This might be ebay’s greatest trick. It’s wonderful for finding those key parts that the companies no longer offer and your local bike shop sold out of years ago, such as an 8-speed STI shift lever or a certain seat you loved but wore out and need to replace. Or for me, a rare axle I needed to repair a 1970s Maxi-Car hub. After calling all over, I finally found it from an ebay seller in Paris.
Just remember that every day, new stuff is offered for sale. So, you sometimes need to patiently search for a few weeks to find it. Yet, it’s amazing what turns up if you keep looking. Also, there are ebay sites in different countries and it’s easier than ever to purchase from them since you can pay with your PayPal account -- no wire transfers or checks needed. I’ve discovered that some things I can never find here are common on ebay France or UK.
Tip: This may seem obvious, but it’s easy to get distracted searching foreign ebay sites and forget you’re not in the U.S. anymore (or the U.K., or Canada, or Australia, or wherever you may be!). Be sure to pay attention to the money symbols. You may be bidding in pounds or Euros. Don’t assume it’s U.S. dollars. And carefully check the shipping price since that will be higher from abroad, etc. Also, check to be sure the seller ships worldwide. Not all do.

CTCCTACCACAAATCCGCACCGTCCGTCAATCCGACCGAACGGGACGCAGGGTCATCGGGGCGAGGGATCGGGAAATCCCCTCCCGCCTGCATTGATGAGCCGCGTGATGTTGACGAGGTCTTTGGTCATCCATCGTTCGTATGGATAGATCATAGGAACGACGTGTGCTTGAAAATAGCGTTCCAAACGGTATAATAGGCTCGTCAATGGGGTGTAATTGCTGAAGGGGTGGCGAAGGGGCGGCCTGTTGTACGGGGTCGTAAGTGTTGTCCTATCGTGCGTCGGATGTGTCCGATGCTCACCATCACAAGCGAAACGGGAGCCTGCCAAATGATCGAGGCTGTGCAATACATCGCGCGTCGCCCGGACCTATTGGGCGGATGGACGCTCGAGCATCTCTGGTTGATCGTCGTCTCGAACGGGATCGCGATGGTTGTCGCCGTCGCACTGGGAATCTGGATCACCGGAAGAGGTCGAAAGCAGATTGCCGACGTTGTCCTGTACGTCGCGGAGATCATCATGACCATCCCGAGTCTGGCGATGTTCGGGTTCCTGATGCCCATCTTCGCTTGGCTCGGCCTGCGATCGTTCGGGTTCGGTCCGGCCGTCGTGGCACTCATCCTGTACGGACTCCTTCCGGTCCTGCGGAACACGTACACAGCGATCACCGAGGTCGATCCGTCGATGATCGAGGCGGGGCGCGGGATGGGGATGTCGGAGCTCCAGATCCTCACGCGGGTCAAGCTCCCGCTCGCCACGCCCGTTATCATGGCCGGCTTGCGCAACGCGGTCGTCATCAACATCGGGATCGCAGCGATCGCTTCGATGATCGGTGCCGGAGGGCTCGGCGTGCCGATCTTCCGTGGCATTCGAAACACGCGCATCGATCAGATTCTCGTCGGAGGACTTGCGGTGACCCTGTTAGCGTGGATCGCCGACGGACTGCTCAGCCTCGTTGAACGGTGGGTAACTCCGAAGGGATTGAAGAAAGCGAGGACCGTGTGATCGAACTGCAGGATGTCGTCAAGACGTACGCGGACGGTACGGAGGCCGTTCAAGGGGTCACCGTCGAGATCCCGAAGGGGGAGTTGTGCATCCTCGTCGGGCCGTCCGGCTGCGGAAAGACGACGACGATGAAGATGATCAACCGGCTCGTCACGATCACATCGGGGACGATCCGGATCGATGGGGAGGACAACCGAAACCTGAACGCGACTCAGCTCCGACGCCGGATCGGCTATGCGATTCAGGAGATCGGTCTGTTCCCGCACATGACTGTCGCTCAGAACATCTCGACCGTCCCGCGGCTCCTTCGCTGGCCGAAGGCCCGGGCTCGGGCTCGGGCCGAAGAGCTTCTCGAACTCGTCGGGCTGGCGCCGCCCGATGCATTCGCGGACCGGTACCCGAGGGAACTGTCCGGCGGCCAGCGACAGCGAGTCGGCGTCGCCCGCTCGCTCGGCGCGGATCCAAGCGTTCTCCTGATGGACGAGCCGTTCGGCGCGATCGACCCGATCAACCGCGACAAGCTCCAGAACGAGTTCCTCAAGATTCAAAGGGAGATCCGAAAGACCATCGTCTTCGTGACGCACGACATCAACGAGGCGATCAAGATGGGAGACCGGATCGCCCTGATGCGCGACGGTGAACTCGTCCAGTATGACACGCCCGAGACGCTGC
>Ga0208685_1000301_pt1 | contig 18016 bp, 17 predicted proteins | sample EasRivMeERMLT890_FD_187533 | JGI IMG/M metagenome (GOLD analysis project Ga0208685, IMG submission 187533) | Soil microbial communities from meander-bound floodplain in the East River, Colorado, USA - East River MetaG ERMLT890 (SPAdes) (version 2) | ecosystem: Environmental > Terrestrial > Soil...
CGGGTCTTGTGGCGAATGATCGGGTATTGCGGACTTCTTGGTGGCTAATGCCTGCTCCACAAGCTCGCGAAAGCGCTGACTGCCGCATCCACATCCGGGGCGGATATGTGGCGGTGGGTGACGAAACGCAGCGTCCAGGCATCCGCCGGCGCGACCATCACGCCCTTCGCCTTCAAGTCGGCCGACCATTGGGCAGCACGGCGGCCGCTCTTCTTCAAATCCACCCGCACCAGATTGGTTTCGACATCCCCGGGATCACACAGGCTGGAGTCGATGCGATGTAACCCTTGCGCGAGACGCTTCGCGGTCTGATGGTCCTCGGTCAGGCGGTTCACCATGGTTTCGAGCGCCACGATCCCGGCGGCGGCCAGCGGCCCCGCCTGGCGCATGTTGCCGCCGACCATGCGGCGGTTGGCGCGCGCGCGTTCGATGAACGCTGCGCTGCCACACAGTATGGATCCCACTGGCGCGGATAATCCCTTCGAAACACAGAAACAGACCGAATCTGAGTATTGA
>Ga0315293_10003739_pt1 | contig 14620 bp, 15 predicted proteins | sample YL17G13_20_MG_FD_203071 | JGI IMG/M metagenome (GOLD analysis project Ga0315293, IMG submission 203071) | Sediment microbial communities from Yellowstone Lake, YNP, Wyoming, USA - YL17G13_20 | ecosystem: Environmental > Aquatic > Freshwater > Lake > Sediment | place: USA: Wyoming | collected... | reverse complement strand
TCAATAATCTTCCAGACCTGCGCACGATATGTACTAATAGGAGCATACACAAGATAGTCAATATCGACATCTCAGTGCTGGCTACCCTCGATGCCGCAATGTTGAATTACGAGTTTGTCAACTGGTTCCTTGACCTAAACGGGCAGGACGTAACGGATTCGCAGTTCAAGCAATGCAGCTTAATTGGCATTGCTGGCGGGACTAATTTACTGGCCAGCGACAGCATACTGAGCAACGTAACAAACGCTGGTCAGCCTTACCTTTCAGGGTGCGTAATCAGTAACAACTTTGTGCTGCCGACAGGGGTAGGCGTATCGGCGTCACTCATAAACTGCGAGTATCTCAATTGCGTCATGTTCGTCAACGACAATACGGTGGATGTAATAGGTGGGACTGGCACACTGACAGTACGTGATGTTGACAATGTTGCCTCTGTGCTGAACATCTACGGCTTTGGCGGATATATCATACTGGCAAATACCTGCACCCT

Once you start finding obsolete parts to fix up your favorite bikes, you’ll probably realize (as I did when I started using ebay), that almost everything has value to somebody. And once that light bulb goes off, you may get motivated to dig through your storage bins to see what you can unload.
It still amazes me what sells, even used items that seem worn out to you or trashed might hold real value to someone else. Sometimes it’s the small parts they are interested in, not the whole component.
If you’re not sure whether something has value or not, a good test is to search for the item you’re thinking of selling. If you can find it -- and it’s probably there -- you can watch it until the end of the auction to see whether it sells and what it sells for.
If an item has received bids, it’s a pretty good indication that there are buyers for it and that you could sell yours, too. Sell enough old stuff like this and even if you don’t get very much money for it, the money you make turns into a nice little nest egg eventually. Plus, there’s a great feeling knowing that your old bike parts went to good use instead of sitting there collecting more dust in your attic or garage.
Next week, in part 2, I’ll give tips on finding bargains on newer road gear and some tactics for buying and selling. Share your own ebay tips on the Community Comments page.
Jim Langley has been a pro mechanic and cycling writer for 38 years. At RBR he's the author of Your Home Bicycle Workshop and moderator of the technical forums on the Premium Site. Check his "cycling aficionado" website at http://www.jimlangley.net, his Q&A blog and updates at Twitter. Jim's streak of consecutive cycling days has reached 7,058.